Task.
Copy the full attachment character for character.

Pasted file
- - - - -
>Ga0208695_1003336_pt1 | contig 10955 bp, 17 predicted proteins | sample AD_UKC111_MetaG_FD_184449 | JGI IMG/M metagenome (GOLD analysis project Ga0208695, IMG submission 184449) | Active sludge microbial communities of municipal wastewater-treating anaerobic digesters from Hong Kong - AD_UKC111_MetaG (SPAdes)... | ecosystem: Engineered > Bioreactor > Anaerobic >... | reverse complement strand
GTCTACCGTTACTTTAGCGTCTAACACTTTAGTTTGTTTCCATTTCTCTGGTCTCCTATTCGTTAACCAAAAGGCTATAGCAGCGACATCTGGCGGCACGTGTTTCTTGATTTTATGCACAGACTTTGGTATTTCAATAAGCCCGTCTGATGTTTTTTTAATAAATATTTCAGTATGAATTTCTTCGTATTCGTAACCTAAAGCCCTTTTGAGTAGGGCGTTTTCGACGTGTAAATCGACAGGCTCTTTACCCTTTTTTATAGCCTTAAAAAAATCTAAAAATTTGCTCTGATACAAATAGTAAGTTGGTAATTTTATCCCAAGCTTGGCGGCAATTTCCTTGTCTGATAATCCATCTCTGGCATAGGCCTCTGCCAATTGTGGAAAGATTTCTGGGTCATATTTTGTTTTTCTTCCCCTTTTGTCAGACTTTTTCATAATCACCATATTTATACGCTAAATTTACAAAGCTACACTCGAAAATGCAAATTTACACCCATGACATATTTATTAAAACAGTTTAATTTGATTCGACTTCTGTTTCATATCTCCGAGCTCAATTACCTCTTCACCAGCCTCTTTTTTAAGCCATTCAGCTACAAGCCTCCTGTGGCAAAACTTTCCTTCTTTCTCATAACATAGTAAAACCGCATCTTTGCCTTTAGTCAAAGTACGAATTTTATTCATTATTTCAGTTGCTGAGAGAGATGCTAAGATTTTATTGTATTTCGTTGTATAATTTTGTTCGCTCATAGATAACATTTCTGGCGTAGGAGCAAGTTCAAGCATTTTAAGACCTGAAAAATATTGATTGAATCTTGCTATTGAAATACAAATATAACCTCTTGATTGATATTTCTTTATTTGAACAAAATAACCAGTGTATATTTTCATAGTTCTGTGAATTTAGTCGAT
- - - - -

>Ga0208695_1003336_pt1 | contig 10955 bp, 17 predicted proteins | sample AD_UKC111_MetaG_FD_184449 | JGI IMG/M metagenome (GOLD analysis project Ga0208695, IMG submission 184449) | Active sludge microbial communities of municipal wastewater-treating anaerobic digesters from Hong Kong - AD_UKC111_MetaG (SPAdes)... | ecosystem: Engineered > Bioreactor > Anaerobic >... | reverse complement strand
GTCTACCGTTACTTTAGCGTCTAACACTTTAGTTTGTTTCCATTTCTCTGGTCTCCTATTCGTTAACCAAAAGGCTATAGCAGCGACATCTGGCGGCACGTGTTTCTTGATTTTATGCACAGACTTTGGTATTTCAATAAGCCCGTCTGATGTTTTTTTAATAAATATTTCAGTATGAATTTCTTCGTATTCGTAACCTAAAGCCCTTTTGAGTAGGGCGTTTTCGACGTGTAAATCGACAGGCTCTTTACCCTTTTTTATAGCCTTAAAAAAATCTAAAAATTTGCTCTGATACAAATAGTAAGTTGGTAATTTTATCCCAAGCTTGGCGGCAATTTCCTTGTCTGATAATCCATCTCTGGCATAGGCCTCTGCCAATTGTGGAAAGATTTCTGGGTCATATTTTGTTTTTCTTCCCCTTTTGTCAGACTTTTTCATAATCACCATATTTATACGCTAAATTTACAAAGCTACACTCGAAAATGCAAATTTACACCCATGACATATTTATTAAAACAGTTTAATTTGATTCGACTTCTGTTTCATATCTCCGAGCTCAATTACCTCTTCACCAGCCTCTTTTTTAAGCCATTCAGCTACAAGCCTCCTGTGGCAAAACTTTCCTTCTTTCTCATAACATAGTAAAACCGCATCTTTGCCTTTAGTCAAAGTACGAATTTTATTCATTATTTCAGTTGCTGAGAGAGATGCTAAGATTTTATTGTATTTCGTTGTATAATTTTGTTCGCTCATAGATAACATTTCTGGCGTAGGAGCAAGTTCAAGCATTTTAAGACCTGAAAAATATTGATTGAATCTTGCTATTGAAATACAAATATAACCTCTTGATTGATATTTCTTTATTTGAACAAAATAACCAGTGTATATTTTCATAGTTCTGTGAATTTAGTCGAT